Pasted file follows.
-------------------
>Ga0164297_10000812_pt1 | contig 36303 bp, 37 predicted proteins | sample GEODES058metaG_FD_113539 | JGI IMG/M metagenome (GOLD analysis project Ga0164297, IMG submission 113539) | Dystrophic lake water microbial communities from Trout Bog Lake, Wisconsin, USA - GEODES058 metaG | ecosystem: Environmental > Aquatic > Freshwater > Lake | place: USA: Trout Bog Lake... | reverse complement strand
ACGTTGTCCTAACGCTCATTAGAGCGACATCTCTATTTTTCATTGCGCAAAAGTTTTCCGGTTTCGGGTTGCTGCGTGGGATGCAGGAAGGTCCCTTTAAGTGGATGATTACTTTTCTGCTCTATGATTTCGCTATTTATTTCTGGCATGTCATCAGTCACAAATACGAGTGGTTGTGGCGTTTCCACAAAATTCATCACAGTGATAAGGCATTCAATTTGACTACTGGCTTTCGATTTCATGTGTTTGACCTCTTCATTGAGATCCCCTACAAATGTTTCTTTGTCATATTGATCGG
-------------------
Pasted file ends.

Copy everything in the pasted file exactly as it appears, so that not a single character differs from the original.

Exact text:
>Ga0164297_10000812_pt1 | contig 36303 bp, 37 predicted proteins | sample GEODES058metaG_FD_113539 | JGI IMG/M metagenome (GOLD analysis project Ga0164297, IMG submission 113539) | Dystrophic lake water microbial communities from Trout Bog Lake, Wisconsin, USA - GEODES058 metaG | ecosystem: Environmental > Aquatic > Freshwater > Lake | place: USA: Trout Bog Lake... | reverse complement strand
ACGTTGTCCTAACGCTCATTAGAGCGACATCTCTATTTTTCATTGCGCAAAAGTTTTCCGGTTTCGGGTTGCTGCGTGGGATGCAGGAAGGTCCCTTTAAGTGGATGATTACTTTTCTGCTCTATGATTTCGCTATTTATTTCTGGCATGTCATCAGTCACAAATACGAGTGGTTGTGGCGTTTCCACAAAATTCATCACAGTGATAAGGCATTCAATTTGACTACTGGCTTTCGATTTCATGTGTTTGACCTCTTCATTGAGATCCCCTACAAATGTTTCTTTGTCATATTGATCGG